Your search for 'tei_subject:"Russia"' returned 249 results. Modify search

Sort Results by Relevance | Newest titles first | Oldest titles first

Military Courts

(861 words)

Author(s): Jahr, Christoph
Military Courts This special law jurisdiction is limited to military personnel. It provides for a host of criminal offense categories that are not included in civilian criminal law. It is noteworthy that, as in civilian jurisprudence, criminal law is handled separately from procedural law. A comprehensive modernization of the military legal system was undertaken in numerous countries in the closing years of the 19th century. During the World War, the following regulations applied in the specified warring states: in Germany, the Militärstrafgesetzbuch of 1872; in France, the Code d…

Chantilly Conference

(554 words)

Author(s): Becker, Jean-Jacques
Chantilly Conference The second Interallied Conference in 1915, held in the French headquarters north of Paris. Ever since the beginning of the war, the Allies had fought without really attempting to coordinate their operations. This approach benefited the interests of the Central Powers, whose geographical position allowed them to reinforce their troops in precisely those sectors where it was needed. During the first two years of the war the general situation seemed rather favorable for the Central Powers, even though they were unable to achieve a decisive victory. The Allies were…


(1,185 words)

Author(s): Höpken, Wolfgang
Albania Compared to other ethnic groups in the Balkan region the Albanians were relatively late to develop national aspirations of their own. Religious divisions within the population, the lack of a unified social stratum that would support a “modern” national movement, and the traditional, deeply fractured structure of Albanian society with its regional and clan affiliations delayed the creation of a politically organized movement of national rebirth ( Rilindja), which only emerged in the last quarter of the 19th century. When the peace negotiations after the R…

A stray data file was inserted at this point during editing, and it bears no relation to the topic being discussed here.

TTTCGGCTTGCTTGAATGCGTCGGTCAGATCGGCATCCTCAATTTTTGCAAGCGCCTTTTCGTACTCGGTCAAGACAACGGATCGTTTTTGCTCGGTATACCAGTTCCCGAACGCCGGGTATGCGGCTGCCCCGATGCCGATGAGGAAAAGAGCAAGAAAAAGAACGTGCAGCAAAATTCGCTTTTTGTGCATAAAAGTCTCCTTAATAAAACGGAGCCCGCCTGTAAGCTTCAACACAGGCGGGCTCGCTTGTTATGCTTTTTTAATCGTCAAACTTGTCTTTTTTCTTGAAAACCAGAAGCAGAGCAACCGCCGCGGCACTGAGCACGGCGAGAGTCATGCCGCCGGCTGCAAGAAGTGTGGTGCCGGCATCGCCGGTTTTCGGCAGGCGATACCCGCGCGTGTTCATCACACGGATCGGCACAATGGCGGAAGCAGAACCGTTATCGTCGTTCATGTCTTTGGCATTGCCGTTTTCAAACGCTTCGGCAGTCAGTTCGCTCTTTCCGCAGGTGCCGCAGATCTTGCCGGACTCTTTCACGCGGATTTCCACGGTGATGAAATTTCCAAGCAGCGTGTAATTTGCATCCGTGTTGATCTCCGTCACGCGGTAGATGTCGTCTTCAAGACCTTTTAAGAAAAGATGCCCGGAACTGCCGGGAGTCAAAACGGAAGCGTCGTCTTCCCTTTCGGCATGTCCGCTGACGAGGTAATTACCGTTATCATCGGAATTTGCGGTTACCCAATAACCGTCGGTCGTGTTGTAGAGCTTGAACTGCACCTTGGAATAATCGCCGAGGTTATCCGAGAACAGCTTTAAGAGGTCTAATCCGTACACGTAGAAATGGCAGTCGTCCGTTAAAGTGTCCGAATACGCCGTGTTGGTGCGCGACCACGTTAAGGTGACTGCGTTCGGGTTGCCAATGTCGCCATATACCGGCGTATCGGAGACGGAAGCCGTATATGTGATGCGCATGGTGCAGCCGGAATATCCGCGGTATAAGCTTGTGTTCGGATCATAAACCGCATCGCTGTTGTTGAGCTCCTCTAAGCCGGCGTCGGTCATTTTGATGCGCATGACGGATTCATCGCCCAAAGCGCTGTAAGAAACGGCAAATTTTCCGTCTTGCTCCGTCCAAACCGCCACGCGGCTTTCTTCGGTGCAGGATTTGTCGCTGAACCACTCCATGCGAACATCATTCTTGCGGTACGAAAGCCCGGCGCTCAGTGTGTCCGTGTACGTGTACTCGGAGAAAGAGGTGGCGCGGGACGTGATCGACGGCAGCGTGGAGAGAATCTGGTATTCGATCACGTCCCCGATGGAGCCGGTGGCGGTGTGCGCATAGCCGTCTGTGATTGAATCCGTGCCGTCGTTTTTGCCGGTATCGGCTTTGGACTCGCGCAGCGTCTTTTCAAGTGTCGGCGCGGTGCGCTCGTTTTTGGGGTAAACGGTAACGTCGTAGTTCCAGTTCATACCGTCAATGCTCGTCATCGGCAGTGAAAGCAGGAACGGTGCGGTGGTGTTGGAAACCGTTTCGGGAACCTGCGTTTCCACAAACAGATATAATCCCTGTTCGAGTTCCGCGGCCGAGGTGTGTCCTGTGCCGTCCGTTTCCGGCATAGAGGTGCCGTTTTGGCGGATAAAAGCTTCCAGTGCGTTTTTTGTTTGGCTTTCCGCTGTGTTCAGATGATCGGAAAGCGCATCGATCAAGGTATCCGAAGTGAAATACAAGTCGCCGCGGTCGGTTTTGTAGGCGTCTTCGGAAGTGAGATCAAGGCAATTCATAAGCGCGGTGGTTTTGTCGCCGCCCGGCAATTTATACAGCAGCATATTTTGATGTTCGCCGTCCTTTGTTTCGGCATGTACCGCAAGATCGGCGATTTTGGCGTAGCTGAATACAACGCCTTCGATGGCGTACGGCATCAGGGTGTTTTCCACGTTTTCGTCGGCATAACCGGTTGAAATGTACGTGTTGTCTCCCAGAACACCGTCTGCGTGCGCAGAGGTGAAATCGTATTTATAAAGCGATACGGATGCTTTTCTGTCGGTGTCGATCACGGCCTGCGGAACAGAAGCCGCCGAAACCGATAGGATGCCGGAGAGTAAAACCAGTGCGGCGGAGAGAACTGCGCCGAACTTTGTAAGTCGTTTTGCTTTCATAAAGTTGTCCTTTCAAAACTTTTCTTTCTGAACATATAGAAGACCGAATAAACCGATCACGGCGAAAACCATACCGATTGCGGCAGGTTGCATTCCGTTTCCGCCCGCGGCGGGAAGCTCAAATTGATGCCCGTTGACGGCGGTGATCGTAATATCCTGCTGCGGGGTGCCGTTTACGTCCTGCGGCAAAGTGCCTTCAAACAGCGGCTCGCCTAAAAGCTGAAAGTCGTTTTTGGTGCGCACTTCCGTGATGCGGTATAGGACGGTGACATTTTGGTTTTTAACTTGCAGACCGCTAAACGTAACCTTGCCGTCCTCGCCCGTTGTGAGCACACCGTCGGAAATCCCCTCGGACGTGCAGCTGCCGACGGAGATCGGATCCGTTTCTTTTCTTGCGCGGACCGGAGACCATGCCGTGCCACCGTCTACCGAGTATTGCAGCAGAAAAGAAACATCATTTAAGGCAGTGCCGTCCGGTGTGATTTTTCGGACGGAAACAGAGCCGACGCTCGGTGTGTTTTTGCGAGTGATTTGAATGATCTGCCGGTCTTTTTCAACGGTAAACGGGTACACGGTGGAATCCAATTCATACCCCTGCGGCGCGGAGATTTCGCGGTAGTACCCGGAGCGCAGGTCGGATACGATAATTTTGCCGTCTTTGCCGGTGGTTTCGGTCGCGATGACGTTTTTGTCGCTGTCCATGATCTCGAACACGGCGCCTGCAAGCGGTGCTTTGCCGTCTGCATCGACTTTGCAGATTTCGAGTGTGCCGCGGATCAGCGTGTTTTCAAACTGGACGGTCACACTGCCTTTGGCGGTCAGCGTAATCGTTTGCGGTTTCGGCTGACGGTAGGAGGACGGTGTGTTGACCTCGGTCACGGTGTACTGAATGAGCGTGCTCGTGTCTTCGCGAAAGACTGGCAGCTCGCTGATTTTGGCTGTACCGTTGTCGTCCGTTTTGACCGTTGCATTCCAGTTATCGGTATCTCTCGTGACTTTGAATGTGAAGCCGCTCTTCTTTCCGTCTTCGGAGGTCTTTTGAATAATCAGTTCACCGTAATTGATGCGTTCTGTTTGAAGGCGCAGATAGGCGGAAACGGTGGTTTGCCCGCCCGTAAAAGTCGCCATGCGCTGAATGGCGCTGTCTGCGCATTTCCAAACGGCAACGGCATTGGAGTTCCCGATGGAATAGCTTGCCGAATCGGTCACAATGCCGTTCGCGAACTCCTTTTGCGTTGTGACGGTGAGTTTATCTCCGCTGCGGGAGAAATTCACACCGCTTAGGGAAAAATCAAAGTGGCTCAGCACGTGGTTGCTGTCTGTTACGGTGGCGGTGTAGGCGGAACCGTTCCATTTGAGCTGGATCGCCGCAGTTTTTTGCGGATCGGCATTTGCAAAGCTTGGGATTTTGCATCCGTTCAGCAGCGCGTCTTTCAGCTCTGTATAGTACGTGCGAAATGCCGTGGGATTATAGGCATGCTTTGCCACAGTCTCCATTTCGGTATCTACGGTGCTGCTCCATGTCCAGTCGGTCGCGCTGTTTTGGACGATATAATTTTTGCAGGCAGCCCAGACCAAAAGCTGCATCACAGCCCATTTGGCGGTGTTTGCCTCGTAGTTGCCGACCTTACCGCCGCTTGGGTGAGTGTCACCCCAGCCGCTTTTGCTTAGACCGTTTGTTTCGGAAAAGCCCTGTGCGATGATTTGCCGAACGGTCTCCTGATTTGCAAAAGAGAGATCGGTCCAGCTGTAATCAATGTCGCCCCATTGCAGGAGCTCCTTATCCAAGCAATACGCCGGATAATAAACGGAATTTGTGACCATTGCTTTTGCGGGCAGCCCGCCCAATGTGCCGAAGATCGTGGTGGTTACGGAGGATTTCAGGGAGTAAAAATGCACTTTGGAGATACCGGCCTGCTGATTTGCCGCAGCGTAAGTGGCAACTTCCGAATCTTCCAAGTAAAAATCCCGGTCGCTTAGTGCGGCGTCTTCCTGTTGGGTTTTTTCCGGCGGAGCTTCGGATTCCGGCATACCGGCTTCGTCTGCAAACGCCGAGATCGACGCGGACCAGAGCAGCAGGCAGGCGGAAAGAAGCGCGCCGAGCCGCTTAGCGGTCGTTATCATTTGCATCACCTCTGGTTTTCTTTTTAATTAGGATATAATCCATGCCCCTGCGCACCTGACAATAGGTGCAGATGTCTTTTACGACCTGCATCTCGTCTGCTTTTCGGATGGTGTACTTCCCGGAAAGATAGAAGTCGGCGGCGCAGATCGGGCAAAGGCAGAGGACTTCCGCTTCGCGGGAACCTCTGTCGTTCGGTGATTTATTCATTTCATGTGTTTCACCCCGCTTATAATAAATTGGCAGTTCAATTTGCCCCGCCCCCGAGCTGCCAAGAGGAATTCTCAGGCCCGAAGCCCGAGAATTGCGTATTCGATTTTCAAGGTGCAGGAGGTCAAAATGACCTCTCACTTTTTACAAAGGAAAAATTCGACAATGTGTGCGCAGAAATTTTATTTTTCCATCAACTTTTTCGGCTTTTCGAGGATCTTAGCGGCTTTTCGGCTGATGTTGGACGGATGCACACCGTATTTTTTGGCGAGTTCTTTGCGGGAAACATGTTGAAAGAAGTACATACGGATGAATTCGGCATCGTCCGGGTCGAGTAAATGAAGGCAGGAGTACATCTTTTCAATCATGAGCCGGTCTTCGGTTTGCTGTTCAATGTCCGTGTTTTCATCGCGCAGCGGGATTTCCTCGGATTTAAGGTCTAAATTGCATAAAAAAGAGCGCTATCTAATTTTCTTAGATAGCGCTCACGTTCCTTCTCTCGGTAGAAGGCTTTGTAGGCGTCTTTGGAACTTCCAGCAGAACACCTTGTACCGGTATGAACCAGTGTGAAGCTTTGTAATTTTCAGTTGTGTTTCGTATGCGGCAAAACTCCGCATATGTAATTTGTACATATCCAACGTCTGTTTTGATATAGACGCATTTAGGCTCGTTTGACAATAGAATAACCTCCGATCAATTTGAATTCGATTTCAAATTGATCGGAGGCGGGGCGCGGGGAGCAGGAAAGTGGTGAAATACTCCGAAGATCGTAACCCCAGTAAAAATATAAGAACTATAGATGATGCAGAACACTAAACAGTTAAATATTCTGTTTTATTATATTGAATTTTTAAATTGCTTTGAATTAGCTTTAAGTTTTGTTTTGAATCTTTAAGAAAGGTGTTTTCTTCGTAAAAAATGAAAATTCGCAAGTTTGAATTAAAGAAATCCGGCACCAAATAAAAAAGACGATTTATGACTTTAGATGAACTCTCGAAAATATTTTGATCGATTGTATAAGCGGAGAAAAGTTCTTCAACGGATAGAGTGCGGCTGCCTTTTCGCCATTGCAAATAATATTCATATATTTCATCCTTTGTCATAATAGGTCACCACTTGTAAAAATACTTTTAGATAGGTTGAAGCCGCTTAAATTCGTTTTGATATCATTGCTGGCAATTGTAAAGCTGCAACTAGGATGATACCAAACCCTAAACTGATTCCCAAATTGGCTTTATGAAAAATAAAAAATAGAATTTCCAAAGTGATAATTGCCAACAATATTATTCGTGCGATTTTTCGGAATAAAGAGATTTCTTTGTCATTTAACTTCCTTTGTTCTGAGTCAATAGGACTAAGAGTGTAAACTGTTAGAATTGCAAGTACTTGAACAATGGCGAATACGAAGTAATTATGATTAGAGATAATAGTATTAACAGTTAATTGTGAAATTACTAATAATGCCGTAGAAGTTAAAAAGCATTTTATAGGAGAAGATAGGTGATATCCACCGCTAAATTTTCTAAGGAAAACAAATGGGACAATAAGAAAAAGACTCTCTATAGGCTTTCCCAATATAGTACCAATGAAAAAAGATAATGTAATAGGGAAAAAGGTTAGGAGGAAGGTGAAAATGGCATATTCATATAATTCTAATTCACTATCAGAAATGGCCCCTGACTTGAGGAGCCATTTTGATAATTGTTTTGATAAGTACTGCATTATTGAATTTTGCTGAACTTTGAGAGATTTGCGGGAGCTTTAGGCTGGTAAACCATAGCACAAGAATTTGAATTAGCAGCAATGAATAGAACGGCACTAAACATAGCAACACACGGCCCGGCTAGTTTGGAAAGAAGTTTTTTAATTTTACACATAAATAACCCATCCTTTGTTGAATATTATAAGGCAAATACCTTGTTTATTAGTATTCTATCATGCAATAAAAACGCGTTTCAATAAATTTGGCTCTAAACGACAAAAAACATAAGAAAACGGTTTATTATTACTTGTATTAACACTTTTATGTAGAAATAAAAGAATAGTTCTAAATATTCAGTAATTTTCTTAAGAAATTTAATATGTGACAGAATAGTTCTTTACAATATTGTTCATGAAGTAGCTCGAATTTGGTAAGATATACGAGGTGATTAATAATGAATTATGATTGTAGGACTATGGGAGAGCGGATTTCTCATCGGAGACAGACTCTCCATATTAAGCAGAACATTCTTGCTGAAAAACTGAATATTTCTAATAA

Nicholas Nikolaevich, Grand Duke of Russia

(369 words)

Author(s): Dahlmann, Dittmar
Nicholas Nikolaevich, Grand Duke of Russia (November 18, 1856, Saint Petersburg – January 5, 1929, Antibes), Grand duke of Russia and supreme commander in chief. Nicholas was the son of Grand Duke Nicholas the Elder. In 1873 he completed the Nikolaevsky Military Engineering Academy, and then the General Staff Academy in 1876. He took part in the Russo-Turkish War of 1877–1878 under his father, the commander in chief. After 1901, he was a general of cavalry. In 1905–1908 Nicholas presided over the newl…


(1,831 words)

Author(s): Mollenhauer, Daniel
Alsace-Lorraine As a Reichsland, part of the German Reich from 1871. The desire on the part of France to exact revenge for defeat in the Franco-Prussian war of 1870/1871, and reverse the annexation of Alsace-Lorraine by the newly founded German Reich under the terms of the Frankfurt Peace Treaty, has often been regarded, particularly by the Germans, as an important causal factor in respect of the origins of the First World War. In the light of recent research, however, this conception must now be seen as o…

Benedict XV

(414 words)

Author(s): Becker, Annette
Benedict XV (November 21, 1854, Genoa – January 22, 1922, Rome; formerly Giacomo della Chiesa), Pope. Giacomo della Chiesa was elected Pope following the death of Pius X in September of 1914. He took the name of Benedict in memory of the great legislator Benedict XIV. Even though the promulgation of the Codex Iuris Canonici in May 1917 was of considerable theological significance, Benedict made history as the “Pope of the Great War,” especially since he died only a few years after the war. His entire tenure was characterized by a keen awareness of …

Haller de Hallenburg, Józef

(282 words)

Author(s): Hans, Hecker,
Haller de Hallenburg, Józef (August 13, 1873, Jurczyce [Galicia] – June 4,1960, London), Polish general and politician. Haller de Hallenburg was among the Polish forces that resisted cooperating with the Central Powers in early 1918, in view of their Polish policy. He also commanded a Polish Legion serving with the Austro-Hungarian forces. Under their commander Colonel Haller de Hallenburg, the Second Polish Legion Brigade in East Galicia succeeded in breaking through to the Polish troops stationed …

Hoyos, Alexander, Count

(277 words)

Author(s): Kronenbitter, Günther
Hoyos, Alexander, Count (May 13, 1876, Fiume – October 20, 1937, Schwertberg), Austro-Hungarian politician. Hoyos entered the Austro-Hungarian diplomatic service in 1900, and served on many missions overseas. In April 1912 he became chief assistant to the foreign minister Leopold Count Berchtold. After the assassination of heir to the throne Franz Ferdinand on June 28, 1914, the question arose of sounding out Germany’s attitude to a possible Austro-Hungarian war against Serbia, a war that might pro…